But don’t take our word for it; take a look at this, you simply won’t believe it!

Click Here.

-Brad OH Inc.

You Know Nothing About the Moon

Under the Green Desk Lamp…

Green DesklampI got a strange phone call the other day. A friend of mine phoned to point out that he could see both the sun and the moon in the sky at the same time.

Certainly, there was nothing unusual about this other than his desire to call and tell me about it. But—he then pointed out—the moon had a shadow on it.

He didn’t need to say anything more; I saw the problem immediately.

All my young life, I’d grown up with the simple understanding that the dark spot or ‘shadow’ on the moon was caused by the Earth blocking out some of the light from the sun—essentially throwing its own shadow across the moon and hiding part of it from our sight.

I remembered—I was certain—elementary school teachers explaining this concept to us in great detail—likely using plasticine models, and perhaps a flashlight. It was, at any rate, a scientific ‘fact’ I had taken as sacrosanct my entire life.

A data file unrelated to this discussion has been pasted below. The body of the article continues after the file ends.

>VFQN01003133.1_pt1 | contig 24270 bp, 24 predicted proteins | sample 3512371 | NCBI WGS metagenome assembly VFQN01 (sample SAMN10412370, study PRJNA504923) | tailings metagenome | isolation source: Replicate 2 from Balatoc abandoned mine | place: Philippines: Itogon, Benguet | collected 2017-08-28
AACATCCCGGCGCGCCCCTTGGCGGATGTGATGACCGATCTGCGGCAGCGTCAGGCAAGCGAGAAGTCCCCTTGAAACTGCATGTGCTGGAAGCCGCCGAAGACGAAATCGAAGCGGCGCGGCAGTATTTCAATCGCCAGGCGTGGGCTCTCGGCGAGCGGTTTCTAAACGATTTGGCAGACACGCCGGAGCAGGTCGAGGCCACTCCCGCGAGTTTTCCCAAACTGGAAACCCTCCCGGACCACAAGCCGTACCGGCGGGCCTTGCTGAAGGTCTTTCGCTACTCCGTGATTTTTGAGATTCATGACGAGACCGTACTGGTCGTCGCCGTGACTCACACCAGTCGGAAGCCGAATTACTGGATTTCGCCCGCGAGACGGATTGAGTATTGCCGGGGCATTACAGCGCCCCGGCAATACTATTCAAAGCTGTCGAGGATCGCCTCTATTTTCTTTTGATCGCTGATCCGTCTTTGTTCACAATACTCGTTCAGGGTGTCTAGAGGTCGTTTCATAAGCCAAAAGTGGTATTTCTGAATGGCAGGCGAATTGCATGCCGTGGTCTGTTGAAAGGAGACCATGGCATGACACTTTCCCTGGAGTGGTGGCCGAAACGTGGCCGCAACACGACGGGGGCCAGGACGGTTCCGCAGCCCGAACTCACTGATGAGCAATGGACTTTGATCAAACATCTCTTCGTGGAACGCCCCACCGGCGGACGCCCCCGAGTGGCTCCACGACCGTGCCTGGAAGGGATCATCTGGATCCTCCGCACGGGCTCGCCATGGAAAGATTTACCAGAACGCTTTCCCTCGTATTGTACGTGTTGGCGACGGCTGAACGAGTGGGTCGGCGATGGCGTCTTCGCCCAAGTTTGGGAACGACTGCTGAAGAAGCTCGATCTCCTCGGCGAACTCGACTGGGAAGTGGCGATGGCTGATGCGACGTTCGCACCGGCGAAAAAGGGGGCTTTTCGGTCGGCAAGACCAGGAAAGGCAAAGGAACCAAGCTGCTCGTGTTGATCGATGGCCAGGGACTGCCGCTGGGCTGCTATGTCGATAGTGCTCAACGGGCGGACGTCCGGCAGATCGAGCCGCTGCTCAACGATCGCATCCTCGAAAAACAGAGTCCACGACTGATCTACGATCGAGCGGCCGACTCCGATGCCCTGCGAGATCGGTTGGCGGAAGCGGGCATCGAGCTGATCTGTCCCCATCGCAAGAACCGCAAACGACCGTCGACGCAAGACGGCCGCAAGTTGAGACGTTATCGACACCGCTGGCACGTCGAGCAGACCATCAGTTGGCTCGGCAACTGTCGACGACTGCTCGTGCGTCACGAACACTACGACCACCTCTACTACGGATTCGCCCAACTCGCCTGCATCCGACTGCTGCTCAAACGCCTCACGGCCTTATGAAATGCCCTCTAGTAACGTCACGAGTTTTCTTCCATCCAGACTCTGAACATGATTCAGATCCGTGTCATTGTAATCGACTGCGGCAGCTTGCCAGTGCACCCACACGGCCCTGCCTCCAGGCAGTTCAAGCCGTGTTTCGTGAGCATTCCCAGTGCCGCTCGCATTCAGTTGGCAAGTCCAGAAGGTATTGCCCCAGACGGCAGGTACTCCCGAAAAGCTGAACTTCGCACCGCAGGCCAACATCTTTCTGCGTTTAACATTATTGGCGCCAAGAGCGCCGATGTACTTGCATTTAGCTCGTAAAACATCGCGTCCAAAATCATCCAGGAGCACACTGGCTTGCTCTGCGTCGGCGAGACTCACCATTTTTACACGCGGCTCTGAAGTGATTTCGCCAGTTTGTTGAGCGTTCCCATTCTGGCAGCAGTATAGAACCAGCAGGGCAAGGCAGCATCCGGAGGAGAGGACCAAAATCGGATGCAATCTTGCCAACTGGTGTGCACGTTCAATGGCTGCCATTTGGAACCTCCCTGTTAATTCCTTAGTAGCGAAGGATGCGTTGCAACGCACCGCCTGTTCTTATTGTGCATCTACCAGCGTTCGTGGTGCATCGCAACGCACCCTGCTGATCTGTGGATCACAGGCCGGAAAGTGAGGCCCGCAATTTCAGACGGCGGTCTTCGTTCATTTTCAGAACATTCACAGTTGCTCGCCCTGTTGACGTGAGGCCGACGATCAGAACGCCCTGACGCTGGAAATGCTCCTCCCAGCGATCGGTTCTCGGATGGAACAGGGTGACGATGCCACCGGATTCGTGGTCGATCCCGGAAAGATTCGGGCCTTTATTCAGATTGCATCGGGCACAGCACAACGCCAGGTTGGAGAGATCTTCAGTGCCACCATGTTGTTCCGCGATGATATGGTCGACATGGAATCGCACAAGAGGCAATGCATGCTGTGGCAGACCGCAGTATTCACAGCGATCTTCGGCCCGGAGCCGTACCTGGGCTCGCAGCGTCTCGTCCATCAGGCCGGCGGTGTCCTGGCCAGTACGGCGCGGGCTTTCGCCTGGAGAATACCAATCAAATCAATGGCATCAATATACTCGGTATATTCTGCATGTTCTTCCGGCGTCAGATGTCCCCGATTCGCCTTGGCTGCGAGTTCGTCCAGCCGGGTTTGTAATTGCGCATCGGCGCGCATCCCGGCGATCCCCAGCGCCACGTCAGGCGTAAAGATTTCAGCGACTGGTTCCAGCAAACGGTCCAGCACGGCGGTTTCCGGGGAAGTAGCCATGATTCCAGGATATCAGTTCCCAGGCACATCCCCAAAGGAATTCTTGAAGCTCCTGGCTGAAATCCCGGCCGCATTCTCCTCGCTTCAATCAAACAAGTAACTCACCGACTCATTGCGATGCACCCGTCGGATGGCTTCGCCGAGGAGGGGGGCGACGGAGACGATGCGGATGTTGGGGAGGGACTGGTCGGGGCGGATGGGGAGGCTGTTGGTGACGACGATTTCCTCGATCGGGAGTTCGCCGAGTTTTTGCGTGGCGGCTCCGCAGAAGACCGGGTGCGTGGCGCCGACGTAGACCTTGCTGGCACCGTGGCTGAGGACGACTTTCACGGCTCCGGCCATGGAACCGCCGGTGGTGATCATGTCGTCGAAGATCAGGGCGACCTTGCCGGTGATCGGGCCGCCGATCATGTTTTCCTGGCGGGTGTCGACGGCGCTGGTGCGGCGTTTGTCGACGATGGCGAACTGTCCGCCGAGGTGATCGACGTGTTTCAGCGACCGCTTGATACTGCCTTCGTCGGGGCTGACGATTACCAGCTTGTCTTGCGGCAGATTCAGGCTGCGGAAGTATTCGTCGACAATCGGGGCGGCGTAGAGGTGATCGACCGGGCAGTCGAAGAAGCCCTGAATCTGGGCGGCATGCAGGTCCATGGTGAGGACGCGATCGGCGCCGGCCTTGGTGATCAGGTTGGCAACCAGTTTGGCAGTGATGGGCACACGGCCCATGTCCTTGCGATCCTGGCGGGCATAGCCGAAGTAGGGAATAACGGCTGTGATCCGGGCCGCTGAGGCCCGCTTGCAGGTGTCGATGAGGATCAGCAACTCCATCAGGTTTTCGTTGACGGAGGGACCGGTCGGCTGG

In that one phone call, the idea was demolished entirely.

If I could see both the sun and the moon, that meant the sun had a direct line to the moon—unobstructed by the selfish machinations of the Earth. Therefore, the shadow across the surface of the moon could not possibly be caused by the Earth, as I had always understood.

Suddenly, everything I thought I had known about the lunar cycle was in shambles. This may seem like a small loss to anyone who gives even an average amount of consideration to the nature of celestial bodies, but I have a particular affinity for the sanctity of knowledge, and I found it quite troubling indeed.

Immediately, I set off to correct my false understandings and learn the truth about this now mysterious phenomenon. It took no time at all, and my understandings were soon corrected to incorporate this newfound information,. But I was nevertheless left with an unpleasant taste in my mouth.